This one is from the Prank Channel on Youtube. A prankster gives a homeless man $100…Then follows him to see how he spends it. What happens next will turn many people’s preconceptions upside down.
After my last post on idiots behaving badly on a NYC Subway, it’s easy to lose faith.
Then there is this inspiring story.
LOUISBURG, N.C. – At one point number 60, Jason Brown, was one of the best centers in the NFL.
At one point he had a five-year, $37 million contract with the St. Louis Rams.
And at one point he decided it was all meaningless – and just walked away from football.
“My agent told me, ‘You’re making the biggest mistake of your life,'” said Brown. “And I looked right back at him and I said, ‘No I’m not. No I’m not.'”
So what could possibly trump the NFL?
You wouldn’t believe.
Jason Brown quit football to be a plain, old farmer — even though he’d never farmed a day a in his life.
Asked how he learned to even know what to do, Brown said:
“Get on the Internet. Watch Youtube videos.”
He learned how to farm from Youtube.
Thanks to Youtube and some good advice from other farmers here in Louisburg, N.C., this week Jason finished harvesting his first, a five-acre plot of sweet potatoes.
“When you see them pop up out of the ground, man, it’s the most beautiful thing you could ever see,” said Brown. He said he has never felt more successful.
“Not in man’s standards,” said Brown. “But in God’s eyes.”
But God cares about the NFL, right? There are people praying to him on the field all the time.
“Yeah, there’s a lot of people praying out there,” said Brown. “But, when I think about a life of greatness, I think about a life of service.”
See, his plan for this farm, which he calls “First Fruits Farm,” is to donate the first fruits of every harvest to food pantries. Today it’s all five acres–100,000 pounds–of sweet potatoes.
“It’s unusual for a grower to grow a crop just to give away,” said Rebecca Page, who organizes food collection for the needy. “And that’s what Jason has done. And he’s planning to do more next year.”
Brown has 1,000 acres here, which could go a long way toward eliminating hunger in this neck of North Carolina.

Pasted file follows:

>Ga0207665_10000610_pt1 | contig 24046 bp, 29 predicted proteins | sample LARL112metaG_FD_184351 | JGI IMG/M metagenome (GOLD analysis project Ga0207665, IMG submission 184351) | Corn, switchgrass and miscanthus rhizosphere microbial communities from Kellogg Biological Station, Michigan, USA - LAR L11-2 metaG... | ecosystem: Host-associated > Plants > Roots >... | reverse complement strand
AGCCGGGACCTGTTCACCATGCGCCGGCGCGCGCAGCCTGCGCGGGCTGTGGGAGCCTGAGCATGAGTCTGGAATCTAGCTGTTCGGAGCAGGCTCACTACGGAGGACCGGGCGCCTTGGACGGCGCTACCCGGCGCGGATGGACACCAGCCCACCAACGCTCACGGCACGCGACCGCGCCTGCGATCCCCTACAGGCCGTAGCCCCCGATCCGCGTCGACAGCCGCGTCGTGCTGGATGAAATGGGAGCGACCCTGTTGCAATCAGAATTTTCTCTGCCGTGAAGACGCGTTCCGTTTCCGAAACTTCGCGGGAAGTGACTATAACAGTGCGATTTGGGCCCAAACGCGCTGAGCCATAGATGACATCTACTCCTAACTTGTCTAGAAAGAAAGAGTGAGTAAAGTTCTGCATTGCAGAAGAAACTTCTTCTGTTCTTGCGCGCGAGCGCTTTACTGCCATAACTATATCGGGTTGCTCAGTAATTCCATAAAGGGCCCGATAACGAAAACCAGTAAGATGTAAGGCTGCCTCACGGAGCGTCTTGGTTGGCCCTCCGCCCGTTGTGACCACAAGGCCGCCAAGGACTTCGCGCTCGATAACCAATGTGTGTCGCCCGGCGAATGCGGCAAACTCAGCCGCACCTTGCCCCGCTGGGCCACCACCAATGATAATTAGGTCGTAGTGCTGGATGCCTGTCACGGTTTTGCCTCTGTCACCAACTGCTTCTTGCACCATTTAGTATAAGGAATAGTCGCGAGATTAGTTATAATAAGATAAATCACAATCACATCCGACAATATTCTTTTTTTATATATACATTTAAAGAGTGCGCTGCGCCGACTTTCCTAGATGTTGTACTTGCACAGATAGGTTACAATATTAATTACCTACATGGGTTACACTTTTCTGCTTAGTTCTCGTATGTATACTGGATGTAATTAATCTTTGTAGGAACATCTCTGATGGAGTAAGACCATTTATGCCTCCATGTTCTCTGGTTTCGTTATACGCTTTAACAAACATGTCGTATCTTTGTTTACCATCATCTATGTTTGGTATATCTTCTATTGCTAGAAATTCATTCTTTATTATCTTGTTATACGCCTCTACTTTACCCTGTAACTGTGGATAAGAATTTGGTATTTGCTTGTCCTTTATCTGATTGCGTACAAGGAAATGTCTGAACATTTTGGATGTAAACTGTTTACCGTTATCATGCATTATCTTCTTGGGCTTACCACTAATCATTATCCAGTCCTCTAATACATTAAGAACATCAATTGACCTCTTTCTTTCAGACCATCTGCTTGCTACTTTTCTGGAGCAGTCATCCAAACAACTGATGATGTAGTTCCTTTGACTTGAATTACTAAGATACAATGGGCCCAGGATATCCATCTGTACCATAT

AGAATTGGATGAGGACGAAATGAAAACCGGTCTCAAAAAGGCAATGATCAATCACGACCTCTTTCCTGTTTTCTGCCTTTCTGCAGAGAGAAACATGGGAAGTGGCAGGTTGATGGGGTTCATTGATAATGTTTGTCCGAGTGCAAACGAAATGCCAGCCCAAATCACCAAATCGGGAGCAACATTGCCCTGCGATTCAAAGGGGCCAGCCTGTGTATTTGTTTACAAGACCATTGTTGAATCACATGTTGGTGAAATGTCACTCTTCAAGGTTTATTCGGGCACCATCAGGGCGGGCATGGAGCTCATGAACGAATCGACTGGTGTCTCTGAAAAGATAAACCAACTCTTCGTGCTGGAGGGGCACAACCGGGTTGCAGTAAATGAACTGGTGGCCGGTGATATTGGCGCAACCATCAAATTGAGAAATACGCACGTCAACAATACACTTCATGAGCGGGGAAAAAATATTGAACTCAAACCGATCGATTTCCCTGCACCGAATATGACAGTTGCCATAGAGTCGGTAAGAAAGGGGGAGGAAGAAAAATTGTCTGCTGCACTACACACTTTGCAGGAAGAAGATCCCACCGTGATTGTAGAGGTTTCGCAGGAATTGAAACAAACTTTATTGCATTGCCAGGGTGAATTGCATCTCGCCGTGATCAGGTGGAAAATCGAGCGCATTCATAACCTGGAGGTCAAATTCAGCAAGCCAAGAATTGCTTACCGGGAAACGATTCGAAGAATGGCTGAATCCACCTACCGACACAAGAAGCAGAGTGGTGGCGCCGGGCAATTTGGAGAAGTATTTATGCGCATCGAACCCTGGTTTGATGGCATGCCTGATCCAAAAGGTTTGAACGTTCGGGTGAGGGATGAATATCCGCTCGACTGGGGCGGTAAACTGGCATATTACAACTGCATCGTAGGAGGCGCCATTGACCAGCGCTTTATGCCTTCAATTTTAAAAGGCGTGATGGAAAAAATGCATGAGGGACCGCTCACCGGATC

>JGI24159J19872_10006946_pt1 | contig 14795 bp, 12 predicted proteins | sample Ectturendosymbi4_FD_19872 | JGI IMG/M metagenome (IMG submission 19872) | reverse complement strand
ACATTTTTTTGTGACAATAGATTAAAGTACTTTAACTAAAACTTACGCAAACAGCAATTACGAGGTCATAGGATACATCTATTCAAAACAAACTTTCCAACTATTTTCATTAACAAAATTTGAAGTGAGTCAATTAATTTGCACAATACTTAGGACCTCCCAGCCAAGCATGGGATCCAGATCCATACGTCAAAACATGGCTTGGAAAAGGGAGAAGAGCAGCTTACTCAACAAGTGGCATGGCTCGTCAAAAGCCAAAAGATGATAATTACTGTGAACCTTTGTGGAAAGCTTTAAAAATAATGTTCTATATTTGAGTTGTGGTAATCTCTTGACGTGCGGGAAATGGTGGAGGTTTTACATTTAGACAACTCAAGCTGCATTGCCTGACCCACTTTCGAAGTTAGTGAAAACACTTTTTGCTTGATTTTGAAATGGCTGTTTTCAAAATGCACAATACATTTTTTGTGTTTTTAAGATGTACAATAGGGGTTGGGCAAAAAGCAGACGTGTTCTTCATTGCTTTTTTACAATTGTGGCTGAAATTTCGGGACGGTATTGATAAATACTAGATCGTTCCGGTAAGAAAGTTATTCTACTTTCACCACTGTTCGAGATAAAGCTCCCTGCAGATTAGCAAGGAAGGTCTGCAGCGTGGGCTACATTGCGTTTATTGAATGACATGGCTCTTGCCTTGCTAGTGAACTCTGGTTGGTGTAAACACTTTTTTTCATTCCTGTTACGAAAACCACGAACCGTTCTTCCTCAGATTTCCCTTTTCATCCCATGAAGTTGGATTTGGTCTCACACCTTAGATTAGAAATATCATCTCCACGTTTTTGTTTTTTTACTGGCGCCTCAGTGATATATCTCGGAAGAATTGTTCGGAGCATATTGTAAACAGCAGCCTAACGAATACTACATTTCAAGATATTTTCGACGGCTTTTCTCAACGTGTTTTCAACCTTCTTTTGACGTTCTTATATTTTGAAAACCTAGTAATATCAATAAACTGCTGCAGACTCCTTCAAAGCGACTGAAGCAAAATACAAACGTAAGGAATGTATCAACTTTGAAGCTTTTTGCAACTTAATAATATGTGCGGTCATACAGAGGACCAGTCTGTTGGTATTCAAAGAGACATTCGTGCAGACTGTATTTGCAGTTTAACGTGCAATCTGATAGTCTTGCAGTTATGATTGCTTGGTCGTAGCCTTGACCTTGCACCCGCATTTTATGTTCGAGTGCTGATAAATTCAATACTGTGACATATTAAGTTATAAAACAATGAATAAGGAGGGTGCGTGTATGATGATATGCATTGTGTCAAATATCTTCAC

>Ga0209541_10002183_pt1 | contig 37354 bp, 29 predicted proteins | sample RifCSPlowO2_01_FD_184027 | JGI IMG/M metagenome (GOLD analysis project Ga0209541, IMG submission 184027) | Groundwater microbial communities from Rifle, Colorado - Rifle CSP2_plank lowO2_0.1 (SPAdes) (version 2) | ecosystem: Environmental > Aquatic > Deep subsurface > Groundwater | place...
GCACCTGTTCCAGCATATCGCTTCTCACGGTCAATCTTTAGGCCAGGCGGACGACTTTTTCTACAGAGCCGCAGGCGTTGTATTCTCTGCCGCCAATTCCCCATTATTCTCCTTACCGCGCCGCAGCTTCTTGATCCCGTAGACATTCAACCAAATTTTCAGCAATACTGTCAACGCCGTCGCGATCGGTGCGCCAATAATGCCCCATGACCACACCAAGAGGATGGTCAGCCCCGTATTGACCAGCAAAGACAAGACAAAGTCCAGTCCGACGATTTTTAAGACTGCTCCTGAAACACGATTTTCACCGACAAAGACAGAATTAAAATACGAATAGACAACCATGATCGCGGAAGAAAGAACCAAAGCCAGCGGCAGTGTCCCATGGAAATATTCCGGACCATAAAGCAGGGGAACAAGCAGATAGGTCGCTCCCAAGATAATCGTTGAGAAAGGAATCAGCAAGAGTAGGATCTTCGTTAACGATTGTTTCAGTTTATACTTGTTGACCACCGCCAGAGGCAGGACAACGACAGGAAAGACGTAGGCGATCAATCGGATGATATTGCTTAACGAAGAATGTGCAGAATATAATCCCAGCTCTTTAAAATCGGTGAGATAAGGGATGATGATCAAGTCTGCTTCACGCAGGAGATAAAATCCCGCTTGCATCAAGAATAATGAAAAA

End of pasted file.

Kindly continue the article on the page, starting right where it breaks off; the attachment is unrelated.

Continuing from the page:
“Love is the most wonderful currency that you can give anyone,” said Brown.
“Are you sure you played in the NFL?” I asked.
“Because I feel like cuddling you right now.”
“Don’t do that!” he said.
Brown may have left the NFL, but apparently holding is still a penalty.
The bad guy in this case was caught through the efforts of Richard Cordray, who was the Attorney General of Ohio at the time. Cordray’s nomination as director of the Consumer Financial Protection Bureau was held up by Republicans for two years…
One had to wonder whether it was in retaliation for catching one of their favorite dirty moneybags.
The pics below are of fraud artist Bobby Thompson, who ran a fake Veterans Aid Charity – stealing nearly $100 million while giving nothing to the Veterans it was supposed to support. But Mr. Thompson was decidedly generous giving money to Republicans…
This guy is tied to Boehner, Bachmann (who is under investigation for dirty money of her own), and McCain – as well as a numbe of other conservative poliical figures.
The public, and a jury, is about to hear for the first time directly from the mysterious mustachioed man and accused con artist known at various times as Bobby Thompson, or “The Commander,” or even just “Mr. X.”
The flamboyant man, whose real name is believed to be John Donald Cody, is expected to take the stand Tuesday morning in a Cleveland courtroom. He is accused of running a bogus U.S. Navy veterans charity for years, using some of the proceeds for political donations to high-ranking politicians including former President George W. Bush and Speaker of the House John Boehner, and eventually vanishing with over $100 million in ill-gotten cash.
Prosecutors say Cody ran the whole scheme using false identities to hide his alleged crimes, and to mask his escape from Florida to Oregon, where he was finally taken into custody last May after what a U.S. Marshal called “one of our most challenging fugitive investigations to date.”